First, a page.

I wish! I distinctly remember sitting in Sunday School, in the special session they had for all the teenagers right before the start of the new school year, doing their best to terrify us out of sex, drugs and rock'n'roll.

Rape isn't a crime of lust or passion. It's not about a man being so overwhelmed by desire for a woman that he just has to rape her. It's a crime of oppression, to demonstrate power over the victim. It's about disregarding the victim's humanity and boundaries as thoroughly as possible, to 'put her in her place.' I heard somewhere that most rapists don't even climax, though I can't remember where I heard it, so I can't check up on it.

But that's why I dislike rape in fiction so much - it usually *is* shown as a crime of passion, not the oppressive act it really is.


message 32: by Kamil (new)

Kamil | 938 comments Rachel wrote: "Rape isn't a crime of lust or passion. It's not about a man being so overwhelmed by desire for a woman that he just has to rape her.."

and the worst is that for the rapist it wouldn't make any difference if he abused a dead racoon


message 33: by Eddie (last edited Jun 15, 2012 01:54PM) (new)

Eddie (eddielouise) | 117 comments
"But that's why I dislike rape in fiction so much - it usually *is* shown as a crime of passion, not the oppressive act it really is."


HERE is the point! As long as fiction shows rape as a crime of passion, it promulgates rape culture. When it shows it as a crime of dominance and power dynamics, then it does not contribute to rape culture, but rather shines a light on same.

Cheers, Rachel!


message 34: by Samantha (new)

Samantha | 76 comments @Rachel & @Eddie! Woot problem fixed!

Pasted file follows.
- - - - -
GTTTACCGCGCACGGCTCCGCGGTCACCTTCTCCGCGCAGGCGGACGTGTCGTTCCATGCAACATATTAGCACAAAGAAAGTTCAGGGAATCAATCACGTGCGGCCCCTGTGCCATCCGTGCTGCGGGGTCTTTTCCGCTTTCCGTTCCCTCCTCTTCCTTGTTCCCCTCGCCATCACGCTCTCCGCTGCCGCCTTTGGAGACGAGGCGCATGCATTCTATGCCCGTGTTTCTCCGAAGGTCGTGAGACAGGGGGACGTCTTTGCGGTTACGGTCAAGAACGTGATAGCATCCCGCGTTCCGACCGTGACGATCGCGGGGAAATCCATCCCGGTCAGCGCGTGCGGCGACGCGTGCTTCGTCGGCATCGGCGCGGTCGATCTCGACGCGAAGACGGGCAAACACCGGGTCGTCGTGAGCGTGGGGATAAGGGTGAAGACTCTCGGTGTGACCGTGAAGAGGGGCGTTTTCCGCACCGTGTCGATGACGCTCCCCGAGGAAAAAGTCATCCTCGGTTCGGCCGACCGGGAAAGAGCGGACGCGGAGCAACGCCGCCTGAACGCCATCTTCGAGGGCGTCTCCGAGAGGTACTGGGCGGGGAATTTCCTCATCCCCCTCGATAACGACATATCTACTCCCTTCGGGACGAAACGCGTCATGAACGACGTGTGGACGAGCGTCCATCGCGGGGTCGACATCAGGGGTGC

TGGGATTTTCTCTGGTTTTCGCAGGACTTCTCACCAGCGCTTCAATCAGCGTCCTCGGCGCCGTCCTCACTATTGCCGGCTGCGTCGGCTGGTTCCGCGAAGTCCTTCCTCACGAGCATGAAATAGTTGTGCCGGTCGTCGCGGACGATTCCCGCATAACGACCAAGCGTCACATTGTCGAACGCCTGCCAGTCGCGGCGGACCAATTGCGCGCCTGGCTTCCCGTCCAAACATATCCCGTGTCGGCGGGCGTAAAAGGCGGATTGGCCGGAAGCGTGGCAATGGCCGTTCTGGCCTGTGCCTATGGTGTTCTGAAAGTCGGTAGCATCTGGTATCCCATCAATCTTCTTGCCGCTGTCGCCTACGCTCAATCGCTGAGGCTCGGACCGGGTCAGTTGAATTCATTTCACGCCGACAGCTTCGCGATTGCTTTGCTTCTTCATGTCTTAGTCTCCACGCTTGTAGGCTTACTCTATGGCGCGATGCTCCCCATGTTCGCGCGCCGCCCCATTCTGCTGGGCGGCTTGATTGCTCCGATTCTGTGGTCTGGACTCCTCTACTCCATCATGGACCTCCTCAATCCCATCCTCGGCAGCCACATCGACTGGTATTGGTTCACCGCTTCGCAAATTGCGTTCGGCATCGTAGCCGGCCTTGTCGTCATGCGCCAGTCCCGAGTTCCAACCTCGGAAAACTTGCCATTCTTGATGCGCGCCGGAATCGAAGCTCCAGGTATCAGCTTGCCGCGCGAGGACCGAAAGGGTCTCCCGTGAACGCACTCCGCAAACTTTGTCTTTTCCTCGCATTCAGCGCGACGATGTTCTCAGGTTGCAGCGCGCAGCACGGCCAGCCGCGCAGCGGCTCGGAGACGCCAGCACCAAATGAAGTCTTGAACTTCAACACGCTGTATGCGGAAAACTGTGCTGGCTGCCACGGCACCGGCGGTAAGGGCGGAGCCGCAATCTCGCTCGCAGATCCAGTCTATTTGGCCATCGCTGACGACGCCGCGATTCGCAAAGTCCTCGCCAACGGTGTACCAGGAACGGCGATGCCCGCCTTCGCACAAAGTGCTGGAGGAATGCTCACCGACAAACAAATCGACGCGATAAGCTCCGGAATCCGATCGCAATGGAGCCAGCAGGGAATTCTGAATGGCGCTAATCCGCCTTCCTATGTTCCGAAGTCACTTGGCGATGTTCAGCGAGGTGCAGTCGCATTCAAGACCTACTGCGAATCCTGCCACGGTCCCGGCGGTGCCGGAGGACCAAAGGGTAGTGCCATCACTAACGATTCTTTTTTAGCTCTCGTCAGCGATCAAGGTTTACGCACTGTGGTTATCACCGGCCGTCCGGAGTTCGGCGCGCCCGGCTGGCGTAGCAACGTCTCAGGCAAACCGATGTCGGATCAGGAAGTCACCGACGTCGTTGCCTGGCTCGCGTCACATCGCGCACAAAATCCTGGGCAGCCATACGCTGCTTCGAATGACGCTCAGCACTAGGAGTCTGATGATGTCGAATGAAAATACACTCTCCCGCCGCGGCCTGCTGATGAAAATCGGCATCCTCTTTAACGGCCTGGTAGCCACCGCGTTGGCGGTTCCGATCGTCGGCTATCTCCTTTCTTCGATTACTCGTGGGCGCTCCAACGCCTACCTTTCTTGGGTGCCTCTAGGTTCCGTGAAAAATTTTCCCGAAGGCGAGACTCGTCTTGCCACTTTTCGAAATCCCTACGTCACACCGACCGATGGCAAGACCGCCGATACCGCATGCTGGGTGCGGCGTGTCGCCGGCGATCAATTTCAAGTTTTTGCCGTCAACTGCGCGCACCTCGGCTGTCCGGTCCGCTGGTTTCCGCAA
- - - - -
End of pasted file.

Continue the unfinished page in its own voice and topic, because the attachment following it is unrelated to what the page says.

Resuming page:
This clues me back to the OP article wherein the author is exploring a child coming from rape. Such things are very rare "irl" as ejaculation rarely happens during rape.


message 35: by Rachel (new)

Rachel | 89 comments The good news, according to RAINN, is that the rate of sexual assault is falling. If we had the same rate of assault today, that we did in 1993, there would have been 6.8 million more survivors in America today (I was wondering why the stat I heard so often in high school was 1 in 4, but have recently begun seeing 1 in 6. It's still awful, but improvement is better than no progress or backsliding).


message 36: by Kimberly (new)

Kimberly Chapman | 83 comments "But that's why I dislike rape in fiction so much - it usually *is* shown as a crime of passion, not the oppressive act it really is."

Also cheering Rachel for that. Wish there was a +1 button here. :)


message 37: by Kamil (new)

Kamil | 938 comments Rachel wrote: "The good news, according to RAINN, is that the rate of sexual assault is falling. If we had the same rate of assault today, that we did in 1993, there would have been 6.8 million more survivors in ..."

Screw statistics, if there is even 1 case, that's too much


message 38: by Amber Dawn (new)

Amber Dawn (ginger_bug) | 147 comments I have the good fortune to not have any personal experience with rape so my opinions about reading it probably differ from someone who has. I don't really mind rape in a book if it's treated as a bad thing by the author, and has some bearing on the plot, i.e. doesn't seem like it's entirely there just to be titillating or risque or something. The thing that will make me throw down a book in disgust is when a woman gets raped = then she loves her rapist. BARF. Sketchy,"rape-ish" love scenes a la iron duke bother me too but not usually enough to quit reading if the book is otherwise interesting.